Regulatory reform

Regulatory Governance of the Rail Sector in Mexico

Published on February 07, 2020

The report provides a description and an assessment of the recent actions carried out by the Mexican government to enhance the quality of regulation and regulatory governance in the rail sector in Mexico. In particular, the report identifies and describes recent regulatory reforms in the rail sector; the progress in implementing OECD recommendations relative to rail regulation issued in 2017; the reforms that led to the Mexican Rail Regulatory Agency, as well as the legal powers granted. It also documents the current regulatory practices of this Agency. The reforms and practices are assessed against OECD principles and country experiences. Finally, the report provides recommendations for continuing the reform efforts.


Acronyms and abbreviations
Legal instruments that affect rail services in Mexico
Executive summary
Assessment and recommendations
Performance of the rail sector of Mexico
State of play and reforms of the rail sector of Mexico
Internal governance of the Regulatory Agency for Rail Transport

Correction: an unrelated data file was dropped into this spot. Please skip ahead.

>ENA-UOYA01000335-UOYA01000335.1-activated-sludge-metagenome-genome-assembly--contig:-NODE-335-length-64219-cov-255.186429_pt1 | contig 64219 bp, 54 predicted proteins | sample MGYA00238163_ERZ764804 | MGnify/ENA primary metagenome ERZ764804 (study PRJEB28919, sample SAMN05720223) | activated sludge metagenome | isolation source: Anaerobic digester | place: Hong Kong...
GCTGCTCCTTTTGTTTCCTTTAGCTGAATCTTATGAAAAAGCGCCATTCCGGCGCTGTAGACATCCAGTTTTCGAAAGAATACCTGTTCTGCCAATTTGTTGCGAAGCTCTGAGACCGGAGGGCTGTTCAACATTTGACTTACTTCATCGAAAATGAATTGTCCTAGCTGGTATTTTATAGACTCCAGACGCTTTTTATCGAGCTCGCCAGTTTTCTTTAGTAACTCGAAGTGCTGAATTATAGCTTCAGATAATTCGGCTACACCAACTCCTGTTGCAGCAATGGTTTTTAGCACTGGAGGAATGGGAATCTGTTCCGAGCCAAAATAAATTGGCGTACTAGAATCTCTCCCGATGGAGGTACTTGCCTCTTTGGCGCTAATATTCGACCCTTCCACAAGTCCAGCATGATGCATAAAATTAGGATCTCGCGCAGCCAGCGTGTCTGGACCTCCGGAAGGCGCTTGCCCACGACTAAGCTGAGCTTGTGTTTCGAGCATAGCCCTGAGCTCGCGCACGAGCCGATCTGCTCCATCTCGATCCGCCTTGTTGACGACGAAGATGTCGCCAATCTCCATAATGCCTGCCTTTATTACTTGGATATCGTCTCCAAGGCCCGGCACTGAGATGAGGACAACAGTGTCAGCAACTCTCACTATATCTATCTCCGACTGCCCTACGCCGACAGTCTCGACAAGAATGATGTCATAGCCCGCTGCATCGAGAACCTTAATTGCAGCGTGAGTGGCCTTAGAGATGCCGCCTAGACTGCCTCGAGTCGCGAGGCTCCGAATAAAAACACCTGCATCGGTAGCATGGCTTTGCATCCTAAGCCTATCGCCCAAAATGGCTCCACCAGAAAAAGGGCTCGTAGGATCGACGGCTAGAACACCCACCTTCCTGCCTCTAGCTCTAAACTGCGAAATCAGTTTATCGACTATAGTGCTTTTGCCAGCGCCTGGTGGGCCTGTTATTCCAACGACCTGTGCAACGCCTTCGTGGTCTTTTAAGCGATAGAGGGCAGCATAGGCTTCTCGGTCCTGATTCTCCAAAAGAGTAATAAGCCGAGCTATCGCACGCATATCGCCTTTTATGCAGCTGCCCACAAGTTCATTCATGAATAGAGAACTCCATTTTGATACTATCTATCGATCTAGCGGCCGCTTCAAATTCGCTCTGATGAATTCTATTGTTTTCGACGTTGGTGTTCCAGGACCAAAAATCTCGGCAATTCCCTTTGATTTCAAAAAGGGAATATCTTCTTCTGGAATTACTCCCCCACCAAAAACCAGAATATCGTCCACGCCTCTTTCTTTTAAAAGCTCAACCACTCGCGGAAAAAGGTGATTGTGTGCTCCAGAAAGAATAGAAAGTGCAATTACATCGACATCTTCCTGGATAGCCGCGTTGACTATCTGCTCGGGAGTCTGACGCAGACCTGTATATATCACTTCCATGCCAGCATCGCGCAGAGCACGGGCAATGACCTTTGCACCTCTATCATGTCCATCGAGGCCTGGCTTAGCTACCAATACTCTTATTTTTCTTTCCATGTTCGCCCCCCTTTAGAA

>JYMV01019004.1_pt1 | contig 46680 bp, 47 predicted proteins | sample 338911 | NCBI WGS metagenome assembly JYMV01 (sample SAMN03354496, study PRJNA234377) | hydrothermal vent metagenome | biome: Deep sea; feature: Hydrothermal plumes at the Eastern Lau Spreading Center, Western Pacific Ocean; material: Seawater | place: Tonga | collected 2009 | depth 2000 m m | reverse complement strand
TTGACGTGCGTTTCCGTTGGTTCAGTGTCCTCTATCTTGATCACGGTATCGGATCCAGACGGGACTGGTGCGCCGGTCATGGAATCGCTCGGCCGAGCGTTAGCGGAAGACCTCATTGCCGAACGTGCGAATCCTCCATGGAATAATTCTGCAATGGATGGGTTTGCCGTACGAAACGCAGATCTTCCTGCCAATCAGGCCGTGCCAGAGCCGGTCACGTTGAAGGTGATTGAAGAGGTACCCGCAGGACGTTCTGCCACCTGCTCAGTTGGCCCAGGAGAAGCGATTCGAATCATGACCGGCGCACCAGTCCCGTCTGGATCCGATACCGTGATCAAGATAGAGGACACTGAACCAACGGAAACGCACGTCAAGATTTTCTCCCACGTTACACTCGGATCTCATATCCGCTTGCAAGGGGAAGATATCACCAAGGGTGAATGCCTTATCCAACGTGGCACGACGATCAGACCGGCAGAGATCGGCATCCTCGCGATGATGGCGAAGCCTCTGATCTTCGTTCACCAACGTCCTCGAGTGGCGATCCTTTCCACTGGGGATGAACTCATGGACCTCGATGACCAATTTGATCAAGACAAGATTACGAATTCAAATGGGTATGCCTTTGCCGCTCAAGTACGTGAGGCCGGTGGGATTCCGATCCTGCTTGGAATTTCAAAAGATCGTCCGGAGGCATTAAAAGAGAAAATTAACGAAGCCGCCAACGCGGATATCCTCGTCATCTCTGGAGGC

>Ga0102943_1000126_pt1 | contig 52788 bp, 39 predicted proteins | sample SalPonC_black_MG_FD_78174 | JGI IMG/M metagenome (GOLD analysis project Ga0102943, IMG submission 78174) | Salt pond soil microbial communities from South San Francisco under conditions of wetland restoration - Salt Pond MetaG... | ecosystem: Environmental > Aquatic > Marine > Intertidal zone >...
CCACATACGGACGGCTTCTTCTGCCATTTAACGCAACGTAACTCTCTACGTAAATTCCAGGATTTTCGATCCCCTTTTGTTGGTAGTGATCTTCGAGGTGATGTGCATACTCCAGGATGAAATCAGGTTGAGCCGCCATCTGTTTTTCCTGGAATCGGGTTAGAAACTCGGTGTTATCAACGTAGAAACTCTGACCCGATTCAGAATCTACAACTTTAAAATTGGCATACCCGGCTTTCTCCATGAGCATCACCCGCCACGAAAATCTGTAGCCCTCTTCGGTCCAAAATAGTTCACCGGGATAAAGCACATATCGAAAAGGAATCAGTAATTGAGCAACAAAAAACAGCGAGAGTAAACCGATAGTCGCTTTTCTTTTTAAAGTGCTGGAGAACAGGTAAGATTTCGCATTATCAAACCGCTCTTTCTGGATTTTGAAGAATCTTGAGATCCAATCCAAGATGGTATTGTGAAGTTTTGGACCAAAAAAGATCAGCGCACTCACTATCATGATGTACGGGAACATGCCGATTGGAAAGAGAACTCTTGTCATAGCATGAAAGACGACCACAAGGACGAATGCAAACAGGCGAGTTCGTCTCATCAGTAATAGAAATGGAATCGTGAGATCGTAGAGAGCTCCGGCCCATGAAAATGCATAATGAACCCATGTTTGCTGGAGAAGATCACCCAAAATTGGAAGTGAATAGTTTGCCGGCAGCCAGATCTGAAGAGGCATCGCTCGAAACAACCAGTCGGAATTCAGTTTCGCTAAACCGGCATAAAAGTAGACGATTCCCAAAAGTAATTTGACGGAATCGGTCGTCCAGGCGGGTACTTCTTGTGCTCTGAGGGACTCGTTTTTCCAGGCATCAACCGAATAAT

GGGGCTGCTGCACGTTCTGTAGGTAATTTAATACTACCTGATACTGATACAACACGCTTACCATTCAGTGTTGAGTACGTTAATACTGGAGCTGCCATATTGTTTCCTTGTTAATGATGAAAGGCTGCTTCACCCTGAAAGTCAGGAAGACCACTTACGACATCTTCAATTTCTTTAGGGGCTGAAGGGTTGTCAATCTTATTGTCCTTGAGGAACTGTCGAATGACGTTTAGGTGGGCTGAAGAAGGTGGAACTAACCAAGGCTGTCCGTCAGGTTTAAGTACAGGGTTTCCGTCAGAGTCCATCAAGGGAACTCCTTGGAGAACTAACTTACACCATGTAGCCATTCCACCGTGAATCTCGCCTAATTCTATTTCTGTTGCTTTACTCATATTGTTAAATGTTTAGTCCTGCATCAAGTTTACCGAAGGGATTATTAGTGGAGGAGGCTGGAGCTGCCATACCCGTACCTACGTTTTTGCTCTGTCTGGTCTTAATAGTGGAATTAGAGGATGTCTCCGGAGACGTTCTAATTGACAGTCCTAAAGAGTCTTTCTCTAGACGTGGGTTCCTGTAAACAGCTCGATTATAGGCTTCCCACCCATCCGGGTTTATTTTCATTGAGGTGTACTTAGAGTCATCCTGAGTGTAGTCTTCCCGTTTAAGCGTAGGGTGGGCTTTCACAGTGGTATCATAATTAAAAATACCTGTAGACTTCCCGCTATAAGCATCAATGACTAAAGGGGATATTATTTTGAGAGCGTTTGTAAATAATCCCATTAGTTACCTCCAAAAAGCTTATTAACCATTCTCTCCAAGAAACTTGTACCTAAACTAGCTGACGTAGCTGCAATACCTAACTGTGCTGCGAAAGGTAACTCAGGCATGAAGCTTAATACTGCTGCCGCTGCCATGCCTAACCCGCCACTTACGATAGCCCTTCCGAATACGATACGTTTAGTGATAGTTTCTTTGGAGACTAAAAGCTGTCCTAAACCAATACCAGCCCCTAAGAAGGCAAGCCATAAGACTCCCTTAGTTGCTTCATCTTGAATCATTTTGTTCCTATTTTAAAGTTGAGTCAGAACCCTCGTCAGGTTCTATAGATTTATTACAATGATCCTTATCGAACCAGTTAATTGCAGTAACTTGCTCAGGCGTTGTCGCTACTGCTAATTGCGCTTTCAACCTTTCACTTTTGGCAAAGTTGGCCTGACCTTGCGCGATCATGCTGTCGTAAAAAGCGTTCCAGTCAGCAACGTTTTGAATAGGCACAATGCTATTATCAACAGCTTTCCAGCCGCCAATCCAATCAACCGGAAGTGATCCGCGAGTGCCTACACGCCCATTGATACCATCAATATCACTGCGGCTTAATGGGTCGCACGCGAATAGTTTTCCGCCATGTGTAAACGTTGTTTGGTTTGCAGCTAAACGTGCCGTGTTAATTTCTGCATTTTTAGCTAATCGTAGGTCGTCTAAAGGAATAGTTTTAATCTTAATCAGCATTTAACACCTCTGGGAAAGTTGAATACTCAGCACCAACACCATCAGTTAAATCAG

Glossary and definitions
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  • This report assesses the regulatory governance of the rail sector. Recommendations include strengthening the capacities of the Regulatory Agency of Rail Transportation, increasing the implementation and coverage of the current regulatory framework and improving the methodologies to define fares.
  • In 1995, Mexico’s railway system moved from a publicly run service to one under private concessions.
  • During the period 1995-2017, the cargo transported by rail grew 141% in the country—driven by the transportation of industrial and agricultural products.
  • The Mexican government could address the issues related to funding, definition of attributions and regulatory gaps that hinder the performance of the Agency.
  • The exclusivity rights of most of the current concessions will expire in the next five to seven years. Although, extensions can be granted based on the context, the Mexican government could start considering the steps that should be taken before the rights expire.



For further information please contact Manuel Gerardo Flores, Regulatory Policy Division, OECD